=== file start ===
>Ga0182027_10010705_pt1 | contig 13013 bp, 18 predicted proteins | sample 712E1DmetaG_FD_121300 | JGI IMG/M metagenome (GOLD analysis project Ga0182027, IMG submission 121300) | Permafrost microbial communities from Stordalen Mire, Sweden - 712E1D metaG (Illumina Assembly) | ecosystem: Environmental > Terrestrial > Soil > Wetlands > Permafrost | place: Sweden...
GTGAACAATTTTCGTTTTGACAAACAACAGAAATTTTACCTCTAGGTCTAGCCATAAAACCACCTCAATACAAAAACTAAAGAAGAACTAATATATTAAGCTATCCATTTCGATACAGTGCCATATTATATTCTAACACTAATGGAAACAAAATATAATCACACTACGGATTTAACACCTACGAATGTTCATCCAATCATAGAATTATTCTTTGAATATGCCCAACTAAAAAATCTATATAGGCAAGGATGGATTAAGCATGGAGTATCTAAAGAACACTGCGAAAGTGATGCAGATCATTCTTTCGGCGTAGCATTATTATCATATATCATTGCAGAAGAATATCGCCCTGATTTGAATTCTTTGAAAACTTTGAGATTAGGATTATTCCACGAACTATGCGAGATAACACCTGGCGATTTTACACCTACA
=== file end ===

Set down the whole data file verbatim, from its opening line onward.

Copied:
>Ga0182027_10010705_pt1 | contig 13013 bp, 18 predicted proteins | sample 712E1DmetaG_FD_121300 | JGI IMG/M metagenome (GOLD analysis project Ga0182027, IMG submission 121300) | Permafrost microbial communities from Stordalen Mire, Sweden - 712E1D metaG (Illumina Assembly) | ecosystem: Environmental > Terrestrial > Soil > Wetlands > Permafrost | place: Sweden...
GTGAACAATTTTCGTTTTGACAAACAACAGAAATTTTACCTCTAGGTCTAGCCATAAAACCACCTCAATACAAAAACTAAAGAAGAACTAATATATTAAGCTATCCATTTCGATACAGTGCCATATTATATTCTAACACTAATGGAAACAAAATATAATCACACTACGGATTTAACACCTACGAATGTTCATCCAATCATAGAATTATTCTTTGAATATGCCCAACTAAAAAATCTATATAGGCAAGGATGGATTAAGCATGGAGTATCTAAAGAACACTGCGAAAGTGATGCAGATCATTCTTTCGGCGTAGCATTATTATCATATATCATTGCAGAAGAATATCGCCCTGATTTGAATTCTTTGAAAACTTTGAGATTAGGATTATTCCACGAACTATGCGAGATAACACCTGGCGATTTTACACCTACA